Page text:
Thursday, March 22, 2012

The road to Niarobi

 Things have been very busy here the last few weeks and as a result I have not been doing enough Jottings on the blog. Hopefully I will be able to catch up in the next couple of day, even if it means that there will be a few extra entries. Stick with me and I hope you enjoy it.

We are currently in Nairobi, the capital of the country of Kenya. We had to come up here on Monday for Anne to have an operation at the Aga Khan University hospital here. Unfortunately there are really not very good hospitals in Tanzania, so we needed to travel.

We left Arusha on Monday morning after a bit of running around. I had to take the truck back to the mechanic who had “repaired” it last week. Almost as soon as I had picked it up a warning light came on that after a lot of searching proved to be a water sensor in the fuel filter (supposed to have been replace). After a mechanic got an eye full of diesel, he showed me how to drain the filter and re-prime it. Dirty fuel here is a big problem and know how to do this will be a big help.

Anyway, back to the trip. Anne insisted that we stop for a coffee on the way out of town as we did not need to be in Nairobi at any specific time, so we had a leisurely cappuccino at our favourite caf√© (she wanted me to relax).  We were then ready to head off. Both of us were enjoying the drive and the sunny day when a thought stuck me. “I’ve not got the original registration papers” – the certified copies I carry would not get us over the border.  We had to turn back home and get them, adding another hour to our 5 hour trip.

I’ll explain a boarder crossing here in Africa.  Namunga is the boarder town we go through – there is no missing the crossing as trucks are lined up before it for several hundred metres. The first thing to do is fill out the paper work to leave the country. Once that is done you have to present yourself at the counter to have your finger prints taken – some times they also take your photos (this is called “Biometrics” here). Once you have your passport stamped then you have to arrange to take the car out of the country – this is where the original paper work comes in. What you are actually doing it temporarily exporting the vehicle (they keep your papers so you can’t sell it over the border). More forms have to be filled out and signed and the registration papers have to be handed over. Then you are good to go. You head out to “no mans land” (a lot more trucks lined up here).

Over on the Kenyan side you have to fill out forms to enter the country – it’s funny these forms are just about exactly the same as you filled out to leave Tanzania. Then comes the tricky bit – you have to purchase visa. Even after all the times we have been across this border we still don’t know what we need.  Some times they want you to buy a transit visa for $20, other times they refuse this and say you have to buy a single entry visa for $50, other times they say the single entry visa will allow you to enter multiple times without payment. Then again, other times you have to pay $20 for them to stamp your old single entry visa. It is all very confusing to say the least!

Anyway, we made it through our border crossing without too many problems and not loosing too much hair and we were on our way again.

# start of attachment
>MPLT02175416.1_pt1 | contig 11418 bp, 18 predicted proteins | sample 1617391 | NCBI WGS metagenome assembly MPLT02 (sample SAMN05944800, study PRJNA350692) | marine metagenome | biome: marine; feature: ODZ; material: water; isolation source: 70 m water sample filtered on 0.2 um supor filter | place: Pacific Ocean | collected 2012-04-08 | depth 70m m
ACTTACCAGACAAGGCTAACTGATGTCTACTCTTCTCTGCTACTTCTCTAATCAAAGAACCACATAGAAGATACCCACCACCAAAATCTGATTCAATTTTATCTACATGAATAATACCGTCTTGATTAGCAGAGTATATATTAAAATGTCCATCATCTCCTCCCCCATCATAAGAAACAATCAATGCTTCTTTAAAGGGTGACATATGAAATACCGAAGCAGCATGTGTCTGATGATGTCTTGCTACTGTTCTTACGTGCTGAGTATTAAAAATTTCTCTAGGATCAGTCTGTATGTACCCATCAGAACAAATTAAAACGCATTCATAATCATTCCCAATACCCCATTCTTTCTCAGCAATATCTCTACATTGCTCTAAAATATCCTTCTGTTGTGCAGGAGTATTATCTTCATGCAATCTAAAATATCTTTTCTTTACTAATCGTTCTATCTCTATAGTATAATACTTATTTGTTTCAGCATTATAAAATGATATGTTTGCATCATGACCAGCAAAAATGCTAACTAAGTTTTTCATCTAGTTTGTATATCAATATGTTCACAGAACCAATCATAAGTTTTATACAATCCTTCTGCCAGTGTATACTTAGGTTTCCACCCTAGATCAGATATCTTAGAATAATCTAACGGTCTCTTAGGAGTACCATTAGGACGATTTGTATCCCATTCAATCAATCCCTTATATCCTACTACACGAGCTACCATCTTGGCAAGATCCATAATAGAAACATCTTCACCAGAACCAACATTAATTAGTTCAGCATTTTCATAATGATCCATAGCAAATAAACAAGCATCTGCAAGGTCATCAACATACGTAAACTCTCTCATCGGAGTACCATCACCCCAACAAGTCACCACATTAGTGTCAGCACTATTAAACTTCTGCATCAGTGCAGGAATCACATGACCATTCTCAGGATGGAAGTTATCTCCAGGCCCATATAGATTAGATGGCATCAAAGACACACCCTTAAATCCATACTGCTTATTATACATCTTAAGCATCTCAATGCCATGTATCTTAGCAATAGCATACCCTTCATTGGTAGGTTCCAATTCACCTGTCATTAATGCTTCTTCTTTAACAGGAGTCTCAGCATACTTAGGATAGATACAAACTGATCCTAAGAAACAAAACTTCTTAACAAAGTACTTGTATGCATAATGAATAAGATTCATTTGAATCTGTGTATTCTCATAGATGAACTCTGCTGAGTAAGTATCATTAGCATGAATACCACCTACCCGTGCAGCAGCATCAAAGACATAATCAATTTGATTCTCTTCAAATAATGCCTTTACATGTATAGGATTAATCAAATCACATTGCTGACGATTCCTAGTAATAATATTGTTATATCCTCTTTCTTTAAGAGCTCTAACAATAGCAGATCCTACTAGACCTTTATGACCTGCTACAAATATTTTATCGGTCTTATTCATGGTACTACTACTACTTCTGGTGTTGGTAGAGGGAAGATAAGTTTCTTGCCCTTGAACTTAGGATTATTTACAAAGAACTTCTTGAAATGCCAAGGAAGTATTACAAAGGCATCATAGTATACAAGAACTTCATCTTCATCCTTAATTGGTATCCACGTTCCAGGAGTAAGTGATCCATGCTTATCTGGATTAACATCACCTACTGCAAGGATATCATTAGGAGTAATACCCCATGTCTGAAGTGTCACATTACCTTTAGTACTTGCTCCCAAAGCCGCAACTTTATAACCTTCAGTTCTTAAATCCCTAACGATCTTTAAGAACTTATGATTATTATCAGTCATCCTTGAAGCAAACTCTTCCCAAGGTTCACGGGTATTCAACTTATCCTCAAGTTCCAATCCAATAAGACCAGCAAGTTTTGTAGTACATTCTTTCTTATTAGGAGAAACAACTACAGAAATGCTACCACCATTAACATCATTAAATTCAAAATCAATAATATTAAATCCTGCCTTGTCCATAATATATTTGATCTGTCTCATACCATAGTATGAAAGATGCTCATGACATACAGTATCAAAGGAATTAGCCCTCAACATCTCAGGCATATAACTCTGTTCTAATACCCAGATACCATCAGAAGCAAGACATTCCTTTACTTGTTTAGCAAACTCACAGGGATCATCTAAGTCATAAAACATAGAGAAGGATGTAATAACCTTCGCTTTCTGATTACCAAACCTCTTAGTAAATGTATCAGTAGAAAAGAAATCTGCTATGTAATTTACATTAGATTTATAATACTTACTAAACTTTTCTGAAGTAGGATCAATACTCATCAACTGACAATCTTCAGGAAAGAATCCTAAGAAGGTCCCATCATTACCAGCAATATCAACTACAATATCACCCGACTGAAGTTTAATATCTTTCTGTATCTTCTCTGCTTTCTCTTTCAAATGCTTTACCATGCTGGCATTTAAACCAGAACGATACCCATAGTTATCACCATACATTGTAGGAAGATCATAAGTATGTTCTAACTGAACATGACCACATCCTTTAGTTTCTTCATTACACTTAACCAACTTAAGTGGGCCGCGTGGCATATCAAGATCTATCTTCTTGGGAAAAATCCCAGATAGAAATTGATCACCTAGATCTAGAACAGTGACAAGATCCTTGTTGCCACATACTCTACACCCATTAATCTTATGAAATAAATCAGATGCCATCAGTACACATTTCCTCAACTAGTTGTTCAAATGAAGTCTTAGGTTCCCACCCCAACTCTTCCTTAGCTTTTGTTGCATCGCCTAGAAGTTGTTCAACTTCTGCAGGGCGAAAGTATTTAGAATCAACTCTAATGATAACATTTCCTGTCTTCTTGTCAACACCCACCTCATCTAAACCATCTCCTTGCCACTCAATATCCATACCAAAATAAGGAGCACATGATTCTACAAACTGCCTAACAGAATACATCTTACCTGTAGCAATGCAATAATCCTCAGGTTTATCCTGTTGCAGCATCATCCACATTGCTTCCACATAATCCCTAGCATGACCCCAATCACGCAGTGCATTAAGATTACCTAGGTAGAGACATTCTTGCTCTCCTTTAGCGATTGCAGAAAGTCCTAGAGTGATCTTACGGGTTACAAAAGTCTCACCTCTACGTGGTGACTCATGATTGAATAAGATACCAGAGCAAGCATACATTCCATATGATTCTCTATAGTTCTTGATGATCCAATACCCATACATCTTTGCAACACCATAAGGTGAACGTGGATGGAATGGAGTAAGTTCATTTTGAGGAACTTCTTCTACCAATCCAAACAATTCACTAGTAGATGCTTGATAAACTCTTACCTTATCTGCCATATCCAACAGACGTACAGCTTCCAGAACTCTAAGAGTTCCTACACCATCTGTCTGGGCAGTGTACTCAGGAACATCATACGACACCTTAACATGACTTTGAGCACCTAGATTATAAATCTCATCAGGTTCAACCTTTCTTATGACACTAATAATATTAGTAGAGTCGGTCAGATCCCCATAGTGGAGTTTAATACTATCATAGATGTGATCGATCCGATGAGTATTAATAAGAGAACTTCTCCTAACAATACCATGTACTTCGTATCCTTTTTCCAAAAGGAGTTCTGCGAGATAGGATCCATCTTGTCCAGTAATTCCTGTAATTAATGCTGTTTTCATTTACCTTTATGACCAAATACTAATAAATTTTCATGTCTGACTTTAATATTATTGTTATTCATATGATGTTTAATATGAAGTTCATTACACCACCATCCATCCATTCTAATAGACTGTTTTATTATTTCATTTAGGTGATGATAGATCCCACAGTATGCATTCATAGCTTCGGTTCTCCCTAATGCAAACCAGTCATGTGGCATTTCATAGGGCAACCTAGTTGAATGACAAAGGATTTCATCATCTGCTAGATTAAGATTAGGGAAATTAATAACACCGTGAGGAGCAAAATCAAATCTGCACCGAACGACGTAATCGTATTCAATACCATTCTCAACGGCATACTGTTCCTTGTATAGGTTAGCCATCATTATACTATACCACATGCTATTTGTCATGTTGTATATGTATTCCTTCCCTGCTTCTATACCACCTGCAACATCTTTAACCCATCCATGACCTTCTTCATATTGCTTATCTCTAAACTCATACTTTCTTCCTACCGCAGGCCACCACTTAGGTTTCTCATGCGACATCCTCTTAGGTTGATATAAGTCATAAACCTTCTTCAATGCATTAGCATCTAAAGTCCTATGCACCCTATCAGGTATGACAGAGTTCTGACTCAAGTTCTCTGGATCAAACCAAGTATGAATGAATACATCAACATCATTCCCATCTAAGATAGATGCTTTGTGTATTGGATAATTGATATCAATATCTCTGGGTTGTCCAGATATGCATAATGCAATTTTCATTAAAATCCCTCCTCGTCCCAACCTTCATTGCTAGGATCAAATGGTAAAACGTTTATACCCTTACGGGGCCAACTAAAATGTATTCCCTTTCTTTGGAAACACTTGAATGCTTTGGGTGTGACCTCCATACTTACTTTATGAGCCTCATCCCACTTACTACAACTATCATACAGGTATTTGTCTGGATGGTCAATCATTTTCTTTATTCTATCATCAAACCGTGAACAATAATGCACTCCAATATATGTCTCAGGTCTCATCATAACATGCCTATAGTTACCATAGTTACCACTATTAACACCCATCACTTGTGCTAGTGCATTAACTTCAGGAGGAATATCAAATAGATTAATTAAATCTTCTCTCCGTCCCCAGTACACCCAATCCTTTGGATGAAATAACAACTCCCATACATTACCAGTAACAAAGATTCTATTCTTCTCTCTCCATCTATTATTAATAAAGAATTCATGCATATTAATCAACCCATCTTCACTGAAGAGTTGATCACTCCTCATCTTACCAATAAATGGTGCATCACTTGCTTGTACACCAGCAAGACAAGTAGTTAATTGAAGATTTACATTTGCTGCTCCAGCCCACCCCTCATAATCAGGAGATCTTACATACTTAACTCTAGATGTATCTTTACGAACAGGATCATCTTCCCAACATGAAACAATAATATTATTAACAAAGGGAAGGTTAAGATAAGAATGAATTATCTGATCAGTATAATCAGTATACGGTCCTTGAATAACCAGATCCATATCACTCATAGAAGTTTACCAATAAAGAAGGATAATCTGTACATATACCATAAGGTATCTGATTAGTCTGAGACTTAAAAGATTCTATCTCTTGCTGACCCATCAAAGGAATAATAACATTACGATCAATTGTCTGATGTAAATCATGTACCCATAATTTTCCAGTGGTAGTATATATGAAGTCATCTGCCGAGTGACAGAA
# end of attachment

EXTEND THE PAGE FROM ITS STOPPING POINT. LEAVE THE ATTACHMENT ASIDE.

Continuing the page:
Driving in East Africa is always a challenge. Even on a main highway such as we were on with a good surface. You never know what is over the brow of the ridge or around the next corner. It might be a broken down truck or a stray donkey. It might be a whole heard of cattle and goats blocking the road. It might just be a crazy driver who appears to not know what side of the road he should be on. There is one thing to be said for driving here – you don’t get drowsy, you can’t!

Because of the delay in leaving we hit Nairobi right on rush hour (thought I honestly think rush hour here is between 6 am and midnight!). “Six lanes of traffic, three lanes moving slow!” Except all 6 lanes were stopped most of the time! It took us 2 hours to get through this traffic jam. Drivers here appear to be crazy! Now, don’t get me wrong, there are traffic rules here in East Africa! It is just the rules the drivers follow are not those that the traffic police have set. These rules have something to do with only the bravest will succeeded.  If you hesitate, all is lost! It does help to have a large 4X4 what has an extra 2 inch lift in the suspension!

The main thing we were aiming for was the restful guest house and dinner that was waiting for us.  We finally made it into the drive of the Mennonite guest house at about 7.30 p.m. and dinner was still being served. We checked in and were about to go into dinner when we were told that we couldn’t get dinner – we had not pre-booked it.  Well, the hunter instinct in me came to the front. I was not going to be beaten. I was going to have a good meal, no matter what. So… I took Anne down to an Italian bistro we had passed down the road and had a wonderful dinner there.
The Mennonite Guesthouse, Nairobi


  1. Keith. You and Anne never cease to amaze me at your patient resorcefulness. You both are an inspiration to me. I also am always so amazed at how you balance stress with coffee breaks. Love you both.

  2. Mike, in a busy world a coffee can be a good thing. It seems that a lot of people think I am addicted to coffee. In actual fact the coffee mentioned in this post was only the second of the week (admittedly it was only Monday)